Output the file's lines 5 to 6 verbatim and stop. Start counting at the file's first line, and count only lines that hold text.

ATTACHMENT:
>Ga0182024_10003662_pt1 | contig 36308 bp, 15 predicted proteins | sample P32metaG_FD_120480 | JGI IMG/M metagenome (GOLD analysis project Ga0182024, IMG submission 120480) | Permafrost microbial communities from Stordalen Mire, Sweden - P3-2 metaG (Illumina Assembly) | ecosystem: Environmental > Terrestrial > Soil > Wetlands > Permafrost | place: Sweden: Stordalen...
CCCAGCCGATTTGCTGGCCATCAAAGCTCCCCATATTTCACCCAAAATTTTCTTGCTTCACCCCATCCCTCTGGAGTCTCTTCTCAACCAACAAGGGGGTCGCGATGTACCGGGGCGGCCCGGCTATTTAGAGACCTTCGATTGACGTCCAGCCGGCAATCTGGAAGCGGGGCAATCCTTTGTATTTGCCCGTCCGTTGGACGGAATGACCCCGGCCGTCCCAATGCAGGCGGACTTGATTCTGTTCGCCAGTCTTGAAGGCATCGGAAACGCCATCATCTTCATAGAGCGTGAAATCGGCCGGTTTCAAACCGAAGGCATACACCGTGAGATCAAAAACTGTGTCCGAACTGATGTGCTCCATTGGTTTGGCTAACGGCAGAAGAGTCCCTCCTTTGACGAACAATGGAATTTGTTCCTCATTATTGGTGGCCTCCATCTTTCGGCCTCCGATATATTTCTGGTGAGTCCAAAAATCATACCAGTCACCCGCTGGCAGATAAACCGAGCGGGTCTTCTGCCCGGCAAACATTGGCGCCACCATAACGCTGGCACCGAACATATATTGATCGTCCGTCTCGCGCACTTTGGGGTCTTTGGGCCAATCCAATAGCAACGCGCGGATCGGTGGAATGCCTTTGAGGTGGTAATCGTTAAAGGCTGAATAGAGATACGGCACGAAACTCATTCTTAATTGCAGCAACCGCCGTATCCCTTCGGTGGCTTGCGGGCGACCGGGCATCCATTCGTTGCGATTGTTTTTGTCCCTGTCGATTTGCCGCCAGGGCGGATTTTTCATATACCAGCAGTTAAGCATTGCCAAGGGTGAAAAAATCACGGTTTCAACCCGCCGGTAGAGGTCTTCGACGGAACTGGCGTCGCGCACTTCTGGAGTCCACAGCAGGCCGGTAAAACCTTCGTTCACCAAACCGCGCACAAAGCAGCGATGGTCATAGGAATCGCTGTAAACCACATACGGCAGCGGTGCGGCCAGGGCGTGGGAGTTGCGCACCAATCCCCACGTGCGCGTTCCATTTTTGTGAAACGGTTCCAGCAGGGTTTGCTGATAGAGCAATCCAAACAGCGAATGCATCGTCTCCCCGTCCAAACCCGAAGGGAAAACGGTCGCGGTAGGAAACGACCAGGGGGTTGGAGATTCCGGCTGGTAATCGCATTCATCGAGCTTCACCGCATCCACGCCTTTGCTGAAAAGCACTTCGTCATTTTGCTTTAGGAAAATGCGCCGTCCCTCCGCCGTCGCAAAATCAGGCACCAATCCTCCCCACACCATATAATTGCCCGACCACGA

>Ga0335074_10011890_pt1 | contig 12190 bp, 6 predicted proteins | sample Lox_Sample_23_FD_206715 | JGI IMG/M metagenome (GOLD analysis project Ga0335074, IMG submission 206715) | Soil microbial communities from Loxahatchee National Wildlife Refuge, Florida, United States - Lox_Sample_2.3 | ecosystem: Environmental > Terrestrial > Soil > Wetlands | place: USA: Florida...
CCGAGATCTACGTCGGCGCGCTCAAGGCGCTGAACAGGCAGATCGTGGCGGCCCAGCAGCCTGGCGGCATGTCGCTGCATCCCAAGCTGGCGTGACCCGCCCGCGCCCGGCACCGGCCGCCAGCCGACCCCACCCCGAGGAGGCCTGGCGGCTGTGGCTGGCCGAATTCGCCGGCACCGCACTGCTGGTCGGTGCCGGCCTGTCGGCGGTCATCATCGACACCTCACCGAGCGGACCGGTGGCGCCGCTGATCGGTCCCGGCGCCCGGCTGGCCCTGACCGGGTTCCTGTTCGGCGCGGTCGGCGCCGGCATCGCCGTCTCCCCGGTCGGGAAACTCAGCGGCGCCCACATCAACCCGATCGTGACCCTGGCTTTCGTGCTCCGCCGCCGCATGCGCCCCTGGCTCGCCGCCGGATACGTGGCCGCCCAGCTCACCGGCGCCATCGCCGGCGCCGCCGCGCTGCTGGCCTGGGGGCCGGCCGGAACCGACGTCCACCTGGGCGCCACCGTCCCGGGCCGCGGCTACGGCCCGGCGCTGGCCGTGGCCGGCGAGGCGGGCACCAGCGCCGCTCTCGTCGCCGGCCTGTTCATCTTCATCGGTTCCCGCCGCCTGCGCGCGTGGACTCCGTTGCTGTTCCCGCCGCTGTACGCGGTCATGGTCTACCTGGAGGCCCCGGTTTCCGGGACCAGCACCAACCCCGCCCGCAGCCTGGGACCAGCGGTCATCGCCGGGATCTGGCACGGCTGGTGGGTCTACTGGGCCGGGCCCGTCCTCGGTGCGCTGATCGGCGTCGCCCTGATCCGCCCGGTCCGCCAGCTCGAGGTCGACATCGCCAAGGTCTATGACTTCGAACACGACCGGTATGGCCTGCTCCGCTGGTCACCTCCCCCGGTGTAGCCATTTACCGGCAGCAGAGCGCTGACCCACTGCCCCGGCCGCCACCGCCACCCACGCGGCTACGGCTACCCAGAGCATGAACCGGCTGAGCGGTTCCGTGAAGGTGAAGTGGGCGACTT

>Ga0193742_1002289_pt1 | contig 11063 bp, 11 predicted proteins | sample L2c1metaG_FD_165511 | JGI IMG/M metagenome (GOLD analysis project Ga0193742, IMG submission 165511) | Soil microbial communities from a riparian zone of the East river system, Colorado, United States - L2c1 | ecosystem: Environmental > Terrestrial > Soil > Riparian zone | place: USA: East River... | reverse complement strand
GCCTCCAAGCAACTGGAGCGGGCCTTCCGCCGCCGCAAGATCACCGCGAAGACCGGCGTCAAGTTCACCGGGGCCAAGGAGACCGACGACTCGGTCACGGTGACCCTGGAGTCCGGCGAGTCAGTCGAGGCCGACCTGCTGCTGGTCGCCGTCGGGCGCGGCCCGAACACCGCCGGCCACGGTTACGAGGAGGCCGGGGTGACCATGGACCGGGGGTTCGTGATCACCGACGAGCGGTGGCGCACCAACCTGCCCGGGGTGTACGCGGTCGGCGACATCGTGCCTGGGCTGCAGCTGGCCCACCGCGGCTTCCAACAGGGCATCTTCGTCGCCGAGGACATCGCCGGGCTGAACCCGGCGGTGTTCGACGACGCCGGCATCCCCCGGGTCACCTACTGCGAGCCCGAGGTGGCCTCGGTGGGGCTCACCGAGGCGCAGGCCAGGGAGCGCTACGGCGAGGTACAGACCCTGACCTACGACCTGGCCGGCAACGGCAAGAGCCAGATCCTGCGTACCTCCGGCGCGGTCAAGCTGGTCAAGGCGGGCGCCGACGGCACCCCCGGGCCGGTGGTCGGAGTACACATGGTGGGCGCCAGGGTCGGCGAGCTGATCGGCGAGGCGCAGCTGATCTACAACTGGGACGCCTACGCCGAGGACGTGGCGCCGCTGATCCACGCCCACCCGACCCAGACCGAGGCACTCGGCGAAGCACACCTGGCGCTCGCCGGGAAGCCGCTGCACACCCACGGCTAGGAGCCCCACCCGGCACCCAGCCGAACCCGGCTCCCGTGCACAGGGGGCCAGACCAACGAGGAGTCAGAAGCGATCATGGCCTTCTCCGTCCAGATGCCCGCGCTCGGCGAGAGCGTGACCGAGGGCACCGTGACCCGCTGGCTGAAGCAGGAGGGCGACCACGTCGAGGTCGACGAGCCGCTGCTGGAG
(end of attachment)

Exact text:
>Ga0193742_1002289_pt1 | contig 11063 bp, 11 predicted proteins | sample L2c1metaG_FD_165511 | JGI IMG/M metagenome (GOLD analysis project Ga0193742, IMG submission 165511) | Soil microbial communities from a riparian zone of the East river system, Colorado, United States - L2c1 | ecosystem: Environmental > Terrestrial > Soil > Riparian zone | place: USA: East River... | reverse complement strand
GCCTCCAAGCAACTGGAGCGGGCCTTCCGCCGCCGCAAGATCACCGCGAAGACCGGCGTCAAGTTCACCGGGGCCAAGGAGACCGACGACTCGGTCACGGTGACCCTGGAGTCCGGCGAGTCAGTCGAGGCCGACCTGCTGCTGGTCGCCGTCGGGCGCGGCCCGAACACCGCCGGCCACGGTTACGAGGAGGCCGGGGTGACCATGGACCGGGGGTTCGTGATCACCGACGAGCGGTGGCGCACCAACCTGCCCGGGGTGTACGCGGTCGGCGACATCGTGCCTGGGCTGCAGCTGGCCCACCGCGGCTTCCAACAGGGCATCTTCGTCGCCGAGGACATCGCCGGGCTGAACCCGGCGGTGTTCGACGACGCCGGCATCCCCCGGGTCACCTACTGCGAGCCCGAGGTGGCCTCGGTGGGGCTCACCGAGGCGCAGGCCAGGGAGCGCTACGGCGAGGTACAGACCCTGACCTACGACCTGGCCGGCAACGGCAAGAGCCAGATCCTGCGTACCTCCGGCGCGGTCAAGCTGGTCAAGGCGGGCGCCGACGGCACCCCCGGGCCGGTGGTCGGAGTACACATGGTGGGCGCCAGGGTCGGCGAGCTGATCGGCGAGGCGCAGCTGATCTACAACTGGGACGCCTACGCCGAGGACGTGGCGCCGCTGATCCACGCCCACCCGACCCAGACCGAGGCACTCGGCGAAGCACACCTGGCGCTCGCCGGGAAGCCGCTGCACACCCACGGCTAGGAGCCCCACCCGGCACCCAGCCGAACCCGGCTCCCGTGCACAGGGGGCCAGACCAACGAGGAGTCAGAAGCGATCATGGCCTTCTCCGTCCAGATGCCCGCGCTCGGCGAGAGCGTGACCGAGGGCACCGTGACCCGCTGGCTGAAGCAGGAGGGCGACCACGTCGAGGTCGACGAGCCGCTGCTGGAG